98 percent of elective mastectomy patients would have reconstruction again, says ASPS study

July 07, 2008

ARLINGTON HEIGHTS, Ill. - Women who have breast reconstruction after an elective mastectomy are satisfied with their decision, have low complication rates and 98 percent would do it again, reports a study in July's Plastic and Reconstructive Surgery®, the official medical journal of the American Society of Plastic Surgeons (ASPS). In addition, breast reconstruction after preventive mastectomy was as safe as or safer than reconstruction in women with breast cancer and had excellent cosmetic results.

"Breast cancer is a terrible diagnosis and decisions regarding treatment are never easy. This study shows that women with cancer in one breast who choose to have their other breast removed as a preventive measure are happy with their decision and a high percentage would do it again," said Scott Spear, MD, study co-author and past ASPS president. "More remarkable is the 100 percent satisfaction level, as well as the 100 percent willingness to have breast reconstruction again, for the women who chose to have both breasts removed."

The study examined 74 women who had preventive mastectomies and subsequent breast reconstruction between 2000 and 2005. Forty-seven patients had breast cancer in one breast and elected to surgically remove their other breast (unilateral prophylactic mastectomy). Twenty-seven patients did not have breast cancer, but chose to surgically remove both breasts due to a high-risk of developing breast cancer (bilateral prophylactic mastectomy). The cosmetic outcome was scored by 14 surgeons who looked at post-reconstruction photos and evaluated the result on a 1 to 4 scale (4 being an "excellent" result).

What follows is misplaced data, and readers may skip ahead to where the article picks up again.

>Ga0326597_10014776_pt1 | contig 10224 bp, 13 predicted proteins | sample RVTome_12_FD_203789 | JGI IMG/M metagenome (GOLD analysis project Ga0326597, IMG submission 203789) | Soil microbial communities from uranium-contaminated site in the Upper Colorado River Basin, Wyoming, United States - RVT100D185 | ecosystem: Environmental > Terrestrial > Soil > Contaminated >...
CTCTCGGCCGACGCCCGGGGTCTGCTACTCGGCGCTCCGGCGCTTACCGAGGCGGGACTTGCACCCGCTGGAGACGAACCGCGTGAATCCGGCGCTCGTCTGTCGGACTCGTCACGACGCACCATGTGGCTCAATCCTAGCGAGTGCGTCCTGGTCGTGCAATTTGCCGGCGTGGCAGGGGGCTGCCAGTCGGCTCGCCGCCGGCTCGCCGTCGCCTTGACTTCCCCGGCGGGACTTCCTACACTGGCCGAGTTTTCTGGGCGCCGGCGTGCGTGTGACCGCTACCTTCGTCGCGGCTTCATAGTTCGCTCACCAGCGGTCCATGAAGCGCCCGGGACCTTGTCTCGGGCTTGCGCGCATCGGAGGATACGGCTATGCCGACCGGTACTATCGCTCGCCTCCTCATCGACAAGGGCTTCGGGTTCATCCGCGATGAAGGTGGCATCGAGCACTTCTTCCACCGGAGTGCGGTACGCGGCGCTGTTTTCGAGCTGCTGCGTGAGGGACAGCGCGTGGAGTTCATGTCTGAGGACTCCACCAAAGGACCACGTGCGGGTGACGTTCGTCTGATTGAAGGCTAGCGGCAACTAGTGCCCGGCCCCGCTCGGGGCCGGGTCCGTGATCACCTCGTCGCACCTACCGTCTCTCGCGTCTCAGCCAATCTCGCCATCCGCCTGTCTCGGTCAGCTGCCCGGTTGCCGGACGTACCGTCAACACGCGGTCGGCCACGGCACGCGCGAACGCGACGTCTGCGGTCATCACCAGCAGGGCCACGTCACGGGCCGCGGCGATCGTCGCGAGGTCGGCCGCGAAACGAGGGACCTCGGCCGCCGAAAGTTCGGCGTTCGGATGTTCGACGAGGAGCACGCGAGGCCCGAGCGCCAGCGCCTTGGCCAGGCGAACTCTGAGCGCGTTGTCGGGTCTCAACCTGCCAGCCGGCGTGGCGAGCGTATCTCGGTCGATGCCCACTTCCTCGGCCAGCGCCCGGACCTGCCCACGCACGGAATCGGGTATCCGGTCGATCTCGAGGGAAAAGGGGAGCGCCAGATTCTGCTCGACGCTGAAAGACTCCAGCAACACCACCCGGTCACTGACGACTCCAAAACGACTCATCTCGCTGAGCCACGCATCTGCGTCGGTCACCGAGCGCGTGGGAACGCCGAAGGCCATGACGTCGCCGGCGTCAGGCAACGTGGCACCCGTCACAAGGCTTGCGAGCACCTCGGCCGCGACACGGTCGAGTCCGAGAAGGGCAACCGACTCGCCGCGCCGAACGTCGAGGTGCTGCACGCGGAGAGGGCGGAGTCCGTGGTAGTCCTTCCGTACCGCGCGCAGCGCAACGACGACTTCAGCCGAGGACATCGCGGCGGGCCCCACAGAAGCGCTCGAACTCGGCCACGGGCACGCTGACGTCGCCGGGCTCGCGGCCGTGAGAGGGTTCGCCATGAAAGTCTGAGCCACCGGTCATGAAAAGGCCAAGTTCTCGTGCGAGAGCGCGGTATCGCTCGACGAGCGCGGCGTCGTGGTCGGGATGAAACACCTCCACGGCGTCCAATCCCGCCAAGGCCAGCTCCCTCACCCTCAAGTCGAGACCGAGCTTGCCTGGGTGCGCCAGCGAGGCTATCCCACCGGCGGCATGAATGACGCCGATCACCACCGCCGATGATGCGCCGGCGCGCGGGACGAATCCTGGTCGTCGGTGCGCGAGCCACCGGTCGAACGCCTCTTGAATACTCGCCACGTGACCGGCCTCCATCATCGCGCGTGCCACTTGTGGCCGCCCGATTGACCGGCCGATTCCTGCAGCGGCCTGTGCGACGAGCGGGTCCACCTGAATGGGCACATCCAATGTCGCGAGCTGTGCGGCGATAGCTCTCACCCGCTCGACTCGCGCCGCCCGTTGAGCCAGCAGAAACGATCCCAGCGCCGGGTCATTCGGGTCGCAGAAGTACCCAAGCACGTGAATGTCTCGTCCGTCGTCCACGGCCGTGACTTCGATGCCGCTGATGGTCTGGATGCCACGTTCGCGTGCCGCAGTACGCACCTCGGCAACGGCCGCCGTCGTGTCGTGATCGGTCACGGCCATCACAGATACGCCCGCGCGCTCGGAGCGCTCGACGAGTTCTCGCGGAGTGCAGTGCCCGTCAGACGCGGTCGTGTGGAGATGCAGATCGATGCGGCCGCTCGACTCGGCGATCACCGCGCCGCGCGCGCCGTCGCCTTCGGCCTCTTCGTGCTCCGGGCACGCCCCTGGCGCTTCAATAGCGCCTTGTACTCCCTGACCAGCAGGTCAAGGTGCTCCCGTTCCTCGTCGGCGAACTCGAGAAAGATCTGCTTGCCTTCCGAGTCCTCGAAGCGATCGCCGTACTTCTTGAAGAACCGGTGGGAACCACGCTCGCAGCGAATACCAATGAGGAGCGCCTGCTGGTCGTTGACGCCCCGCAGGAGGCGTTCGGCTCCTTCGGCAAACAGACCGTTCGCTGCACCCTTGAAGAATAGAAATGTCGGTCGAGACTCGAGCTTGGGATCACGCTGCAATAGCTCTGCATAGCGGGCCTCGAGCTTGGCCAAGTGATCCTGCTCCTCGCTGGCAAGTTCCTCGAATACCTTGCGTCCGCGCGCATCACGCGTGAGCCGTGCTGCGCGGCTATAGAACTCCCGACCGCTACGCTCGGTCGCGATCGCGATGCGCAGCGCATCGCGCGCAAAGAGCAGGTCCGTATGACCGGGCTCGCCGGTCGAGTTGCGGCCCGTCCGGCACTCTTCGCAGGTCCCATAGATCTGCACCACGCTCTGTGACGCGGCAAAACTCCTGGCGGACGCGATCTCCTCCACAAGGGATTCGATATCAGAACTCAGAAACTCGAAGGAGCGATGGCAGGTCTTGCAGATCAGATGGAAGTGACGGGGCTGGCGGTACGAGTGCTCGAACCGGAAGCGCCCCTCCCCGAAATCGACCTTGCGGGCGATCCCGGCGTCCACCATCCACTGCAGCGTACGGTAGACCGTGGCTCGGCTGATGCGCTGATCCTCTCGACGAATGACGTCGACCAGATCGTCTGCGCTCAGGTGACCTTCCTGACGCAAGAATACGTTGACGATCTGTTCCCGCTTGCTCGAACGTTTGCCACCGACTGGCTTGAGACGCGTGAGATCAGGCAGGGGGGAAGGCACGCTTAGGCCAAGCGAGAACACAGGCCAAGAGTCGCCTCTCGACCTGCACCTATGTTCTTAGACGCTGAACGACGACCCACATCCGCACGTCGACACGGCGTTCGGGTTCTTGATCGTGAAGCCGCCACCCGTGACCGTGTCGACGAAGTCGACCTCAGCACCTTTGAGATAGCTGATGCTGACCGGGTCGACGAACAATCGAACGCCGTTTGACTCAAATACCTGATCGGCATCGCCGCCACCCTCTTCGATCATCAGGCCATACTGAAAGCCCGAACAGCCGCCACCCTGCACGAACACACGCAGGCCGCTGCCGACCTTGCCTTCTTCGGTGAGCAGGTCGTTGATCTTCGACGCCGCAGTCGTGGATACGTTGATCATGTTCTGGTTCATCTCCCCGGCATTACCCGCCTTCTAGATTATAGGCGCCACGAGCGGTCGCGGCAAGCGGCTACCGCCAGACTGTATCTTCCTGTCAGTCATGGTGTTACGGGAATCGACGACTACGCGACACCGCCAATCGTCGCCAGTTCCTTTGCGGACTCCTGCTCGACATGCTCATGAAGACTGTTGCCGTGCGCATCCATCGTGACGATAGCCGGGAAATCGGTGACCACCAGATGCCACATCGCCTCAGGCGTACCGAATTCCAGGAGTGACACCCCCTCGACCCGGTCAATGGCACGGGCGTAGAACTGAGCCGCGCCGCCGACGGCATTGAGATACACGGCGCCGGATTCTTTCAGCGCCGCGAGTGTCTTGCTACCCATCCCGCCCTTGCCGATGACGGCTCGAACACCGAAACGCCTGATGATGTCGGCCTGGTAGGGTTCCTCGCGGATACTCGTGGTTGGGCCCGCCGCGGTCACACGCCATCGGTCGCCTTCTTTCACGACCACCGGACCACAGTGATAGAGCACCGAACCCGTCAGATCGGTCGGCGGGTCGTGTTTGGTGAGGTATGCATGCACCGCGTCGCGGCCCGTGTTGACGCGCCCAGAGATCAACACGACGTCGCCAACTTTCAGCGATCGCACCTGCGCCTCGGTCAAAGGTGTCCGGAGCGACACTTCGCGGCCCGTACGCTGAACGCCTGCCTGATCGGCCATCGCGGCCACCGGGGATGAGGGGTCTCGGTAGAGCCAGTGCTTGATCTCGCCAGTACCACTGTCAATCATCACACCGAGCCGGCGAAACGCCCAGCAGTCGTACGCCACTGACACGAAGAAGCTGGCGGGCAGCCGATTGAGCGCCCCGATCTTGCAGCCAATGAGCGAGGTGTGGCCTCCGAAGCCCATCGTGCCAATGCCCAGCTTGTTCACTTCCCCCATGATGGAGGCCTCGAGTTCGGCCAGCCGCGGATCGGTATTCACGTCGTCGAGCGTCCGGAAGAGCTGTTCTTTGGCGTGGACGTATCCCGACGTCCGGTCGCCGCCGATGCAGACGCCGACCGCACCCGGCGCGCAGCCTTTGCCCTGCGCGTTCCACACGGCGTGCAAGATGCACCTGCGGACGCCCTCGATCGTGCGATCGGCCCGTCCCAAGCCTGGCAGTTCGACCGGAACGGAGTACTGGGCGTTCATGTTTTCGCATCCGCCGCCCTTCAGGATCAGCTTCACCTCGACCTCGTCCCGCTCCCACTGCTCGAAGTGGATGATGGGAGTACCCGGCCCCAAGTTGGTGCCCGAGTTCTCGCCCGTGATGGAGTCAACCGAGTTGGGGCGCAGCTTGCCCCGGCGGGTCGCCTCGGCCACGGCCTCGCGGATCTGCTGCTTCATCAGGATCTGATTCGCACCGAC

The study found that women who had a bilateral prophylactic mastectomy were 100 percent satisfied with their breast reconstruction and 100 percent of them would have the surgery again. Ninety-four percent of women who had unilateral prophylactic mastectomy were satisfied with their reconstruction and 96 percent of them would have reconstruction again.

The complication rate for reconstruction in women who had bilateral prophylactic mastectomy was 3 percent and 10 percent for those who had unilateral prophylactic mastectomy. Additionally, the study noted the cosmetic assessment for all patients was a score of 3 out of 4.

"These women look and feel the same or better and their risk of cancer has been taken off the table," said Dr. Spear. "For women who know they are at risk, this option gives them the opportunity to be active about their health and appearance rather than reactive. They can have excellent cosmetic results, low surgical risk and a high level of satisfaction with their breast reconstruction. This is empowering for women."

According to ASPS statistics, more than 57,000 breast reconstructions were performed in 2007, up 2 percent since 2006.
-end-
Visit www.plasticsurgery.org for referrals to ASPS Member Surgeons and to learn more about cosmetic and reconstructive plastic surgery.

The American Society of Plastic Surgeons is the largest organization of board-certified plastic surgeons in the world. Representing more than 6,700 physician members, the Society is recognized as a leading authority and information source on cosmetic and reconstructive plastic surgery. ASPS comprises more than 90 percent of all board-certified plastic surgeons in the United States. Founded in 1931, the Society represents physicians certified by The American Board of Plastic Surgery or The Royal College of Physicians and Surgeons of Canada.

American Society of Plastic Surgeons

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